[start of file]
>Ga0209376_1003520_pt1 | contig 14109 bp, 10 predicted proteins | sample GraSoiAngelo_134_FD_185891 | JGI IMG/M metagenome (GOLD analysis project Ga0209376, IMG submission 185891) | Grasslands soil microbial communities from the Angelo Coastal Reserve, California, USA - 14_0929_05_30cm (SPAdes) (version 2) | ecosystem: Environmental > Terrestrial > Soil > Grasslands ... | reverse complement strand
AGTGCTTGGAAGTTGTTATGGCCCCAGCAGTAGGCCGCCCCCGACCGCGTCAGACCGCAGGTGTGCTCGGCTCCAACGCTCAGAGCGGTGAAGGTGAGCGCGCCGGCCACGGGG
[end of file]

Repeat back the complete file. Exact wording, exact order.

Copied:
>Ga0209376_1003520_pt1 | contig 14109 bp, 10 predicted proteins | sample GraSoiAngelo_134_FD_185891 | JGI IMG/M metagenome (GOLD analysis project Ga0209376, IMG submission 185891) | Grasslands soil microbial communities from the Angelo Coastal Reserve, California, USA - 14_0929_05_30cm (SPAdes) (version 2) | ecosystem: Environmental > Terrestrial > Soil > Grasslands ... | reverse complement strand
AGTGCTTGGAAGTTGTTATGGCCCCAGCAGTAGGCCGCCCCCGACCGCGTCAGACCGCAGGTGTGCTCGGCTCCAACGCTCAGAGCGGTGAAGGTGAGCGCGCCGGCCACGGGG